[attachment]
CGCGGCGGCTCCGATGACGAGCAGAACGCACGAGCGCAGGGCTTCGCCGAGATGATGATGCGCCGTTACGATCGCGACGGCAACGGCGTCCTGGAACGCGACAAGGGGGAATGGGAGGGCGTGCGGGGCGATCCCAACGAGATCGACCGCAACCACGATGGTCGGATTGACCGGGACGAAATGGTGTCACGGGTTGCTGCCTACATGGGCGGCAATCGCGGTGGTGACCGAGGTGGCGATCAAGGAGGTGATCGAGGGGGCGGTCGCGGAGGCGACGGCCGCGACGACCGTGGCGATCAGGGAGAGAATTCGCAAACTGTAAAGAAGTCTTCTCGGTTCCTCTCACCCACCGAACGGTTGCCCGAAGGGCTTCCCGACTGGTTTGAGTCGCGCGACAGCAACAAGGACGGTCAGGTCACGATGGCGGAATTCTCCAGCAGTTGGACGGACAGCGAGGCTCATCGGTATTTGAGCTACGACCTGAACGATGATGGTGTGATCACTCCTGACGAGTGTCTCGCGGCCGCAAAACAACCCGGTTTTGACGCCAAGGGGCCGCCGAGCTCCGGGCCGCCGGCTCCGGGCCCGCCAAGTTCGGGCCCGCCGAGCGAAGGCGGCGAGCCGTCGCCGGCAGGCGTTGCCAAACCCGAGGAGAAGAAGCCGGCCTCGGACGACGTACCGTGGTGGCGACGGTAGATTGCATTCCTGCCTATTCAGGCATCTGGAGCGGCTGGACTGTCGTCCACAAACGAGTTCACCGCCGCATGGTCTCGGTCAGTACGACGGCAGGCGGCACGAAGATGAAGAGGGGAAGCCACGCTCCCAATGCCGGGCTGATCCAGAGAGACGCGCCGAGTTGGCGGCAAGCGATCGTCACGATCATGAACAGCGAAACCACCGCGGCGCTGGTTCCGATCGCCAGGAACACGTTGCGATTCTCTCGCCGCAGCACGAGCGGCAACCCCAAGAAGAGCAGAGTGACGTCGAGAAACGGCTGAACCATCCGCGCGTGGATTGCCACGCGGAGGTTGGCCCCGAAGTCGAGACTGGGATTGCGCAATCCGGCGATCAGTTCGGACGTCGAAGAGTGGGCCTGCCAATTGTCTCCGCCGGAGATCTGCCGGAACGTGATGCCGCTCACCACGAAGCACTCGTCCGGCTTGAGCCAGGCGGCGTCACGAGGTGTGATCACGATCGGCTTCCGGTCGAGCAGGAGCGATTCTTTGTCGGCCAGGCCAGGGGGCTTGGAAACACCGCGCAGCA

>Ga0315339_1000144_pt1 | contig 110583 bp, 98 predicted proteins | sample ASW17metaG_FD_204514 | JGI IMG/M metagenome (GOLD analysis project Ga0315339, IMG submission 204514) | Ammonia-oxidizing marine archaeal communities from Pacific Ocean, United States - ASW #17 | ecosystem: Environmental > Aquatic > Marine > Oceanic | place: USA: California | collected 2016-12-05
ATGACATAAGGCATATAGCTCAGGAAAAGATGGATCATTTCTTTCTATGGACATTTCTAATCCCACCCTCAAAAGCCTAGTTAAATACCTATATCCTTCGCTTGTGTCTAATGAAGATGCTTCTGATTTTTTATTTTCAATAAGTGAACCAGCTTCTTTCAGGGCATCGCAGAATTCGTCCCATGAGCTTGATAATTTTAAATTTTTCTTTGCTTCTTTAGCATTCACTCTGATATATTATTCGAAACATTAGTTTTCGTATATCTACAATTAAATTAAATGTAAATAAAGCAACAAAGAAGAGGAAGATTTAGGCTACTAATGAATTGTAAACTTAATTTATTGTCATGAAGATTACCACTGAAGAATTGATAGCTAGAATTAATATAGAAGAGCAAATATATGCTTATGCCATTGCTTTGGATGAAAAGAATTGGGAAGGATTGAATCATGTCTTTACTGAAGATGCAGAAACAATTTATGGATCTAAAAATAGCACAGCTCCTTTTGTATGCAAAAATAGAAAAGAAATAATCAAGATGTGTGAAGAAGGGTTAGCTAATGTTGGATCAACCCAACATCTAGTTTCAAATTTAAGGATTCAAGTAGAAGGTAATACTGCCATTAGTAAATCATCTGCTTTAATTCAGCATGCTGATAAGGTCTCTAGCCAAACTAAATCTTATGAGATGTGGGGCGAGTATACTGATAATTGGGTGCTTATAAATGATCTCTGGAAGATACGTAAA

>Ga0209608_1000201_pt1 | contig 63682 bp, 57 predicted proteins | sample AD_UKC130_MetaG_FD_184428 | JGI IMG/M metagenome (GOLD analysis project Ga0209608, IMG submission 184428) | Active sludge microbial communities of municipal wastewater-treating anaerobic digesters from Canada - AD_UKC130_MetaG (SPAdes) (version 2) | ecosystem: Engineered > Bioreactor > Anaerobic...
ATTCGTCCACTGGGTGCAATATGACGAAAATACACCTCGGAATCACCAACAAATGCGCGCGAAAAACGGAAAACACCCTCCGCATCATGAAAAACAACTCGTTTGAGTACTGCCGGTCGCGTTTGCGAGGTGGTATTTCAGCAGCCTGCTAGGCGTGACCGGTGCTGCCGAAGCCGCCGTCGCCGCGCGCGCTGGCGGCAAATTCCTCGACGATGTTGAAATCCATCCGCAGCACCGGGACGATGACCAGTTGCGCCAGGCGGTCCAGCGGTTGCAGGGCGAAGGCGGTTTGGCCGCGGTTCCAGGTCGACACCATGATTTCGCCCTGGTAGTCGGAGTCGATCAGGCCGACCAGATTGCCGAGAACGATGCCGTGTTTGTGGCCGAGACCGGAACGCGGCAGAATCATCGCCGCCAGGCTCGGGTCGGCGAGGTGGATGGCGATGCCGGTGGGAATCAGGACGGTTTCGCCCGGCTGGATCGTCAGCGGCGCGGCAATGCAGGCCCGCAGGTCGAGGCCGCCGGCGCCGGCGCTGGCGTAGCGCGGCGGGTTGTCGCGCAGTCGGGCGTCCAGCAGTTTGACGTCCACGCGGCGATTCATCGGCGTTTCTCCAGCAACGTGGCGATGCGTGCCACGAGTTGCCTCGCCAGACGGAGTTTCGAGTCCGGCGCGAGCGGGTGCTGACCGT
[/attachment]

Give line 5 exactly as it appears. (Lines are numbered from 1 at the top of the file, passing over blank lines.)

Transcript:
ATTCGTCCACTGGGTGCAATATGACGAAAATACACCTCGGAATCACCAACAAATGCGCGCGAAAAACGGAAAACACCCTCCGCATCATGAAAAACAACTCGTTTGAGTACTGCCGGTCGCGTTTGCGAGGTGGTATTTCAGCAGCCTGCTAGGCGTGACCGGTGCTGCCGAAGCCGCCGTCGCCGCGCGCGCTGGCGGCAAATTCCTCGACGATGTTGAAATCCATCCGCAGCACCGGGACGATGACCAGTTGCGCCAGGCGGTCCAGCGGTTGCAGGGCGAAGGCGGTTTGGCCGCGGTTCCAGGTCGACACCATGATTTCGCCCTGGTAGTCGGAGTCGATCAGGCCGACCAGATTGCCGAGAACGATGCCGTGTTTGTGGCCGAGACCGGAACGCGGCAGAATCATCGCCGCCAGGCTCGGGTCGGCGAGGTGGATGGCGATGCCGGTGGGAATCAGGACGGTTTCGCCCGGCTGGATCGTCAGCGGCGCGGCAATGCAGGCCCGCAGGTCGAGGCCGCCGGCGCCGGCGCTGGCGTAGCGCGGCGGGTTGTCGCGCAGTCGGGCGTCCAGCAGTTTGACGTCCACGCGGCGATTCATCGGCGTTTCTCCAGCAACGTGGCGATGCGTGCCACGAGTTGCCTCGCCAGACGGAGTTTCGAGTCCGGCGCGAGCGGGTGCTGACCGT